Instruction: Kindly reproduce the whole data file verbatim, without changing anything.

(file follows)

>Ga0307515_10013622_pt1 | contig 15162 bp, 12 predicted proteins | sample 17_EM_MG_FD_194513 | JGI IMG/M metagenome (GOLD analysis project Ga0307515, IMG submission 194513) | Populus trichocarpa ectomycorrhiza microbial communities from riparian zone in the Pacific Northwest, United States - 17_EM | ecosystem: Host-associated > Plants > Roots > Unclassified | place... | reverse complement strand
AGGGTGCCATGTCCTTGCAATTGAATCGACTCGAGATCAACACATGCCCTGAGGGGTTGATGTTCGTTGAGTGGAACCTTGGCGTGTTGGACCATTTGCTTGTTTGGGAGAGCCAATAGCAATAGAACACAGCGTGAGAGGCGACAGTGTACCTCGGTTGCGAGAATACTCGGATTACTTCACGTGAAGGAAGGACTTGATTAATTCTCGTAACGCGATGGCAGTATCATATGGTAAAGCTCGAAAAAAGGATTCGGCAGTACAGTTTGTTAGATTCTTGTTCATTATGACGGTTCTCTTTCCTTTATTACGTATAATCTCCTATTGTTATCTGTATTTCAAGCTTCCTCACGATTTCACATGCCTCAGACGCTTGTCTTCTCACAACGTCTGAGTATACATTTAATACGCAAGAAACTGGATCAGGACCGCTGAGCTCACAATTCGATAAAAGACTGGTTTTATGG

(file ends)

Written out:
>Ga0307515_10013622_pt1 | contig 15162 bp, 12 predicted proteins | sample 17_EM_MG_FD_194513 | JGI IMG/M metagenome (GOLD analysis project Ga0307515, IMG submission 194513) | Populus trichocarpa ectomycorrhiza microbial communities from riparian zone in the Pacific Northwest, United States - 17_EM | ecosystem: Host-associated > Plants > Roots > Unclassified | place... | reverse complement strand
AGGGTGCCATGTCCTTGCAATTGAATCGACTCGAGATCAACACATGCCCTGAGGGGTTGATGTTCGTTGAGTGGAACCTTGGCGTGTTGGACCATTTGCTTGTTTGGGAGAGCCAATAGCAATAGAACACAGCGTGAGAGGCGACAGTGTACCTCGGTTGCGAGAATACTCGGATTACTTCACGTGAAGGAAGGACTTGATTAATTCTCGTAACGCGATGGCAGTATCATATGGTAAAGCTCGAAAAAAGGATTCGGCAGTACAGTTTGTTAGATTCTTGTTCATTATGACGGTTCTCTTTCCTTTATTACGTATAATCTCCTATTGTTATCTGTATTTCAAGCTTCCTCACGATTTCACATGCCTCAGACGCTTGTCTTCTCACAACGTCTGAGTATACATTTAATACGCAAGAAACTGGATCAGGACCGCTGAGCTCACAATTCGATAAAAGACTGGTTTTATGG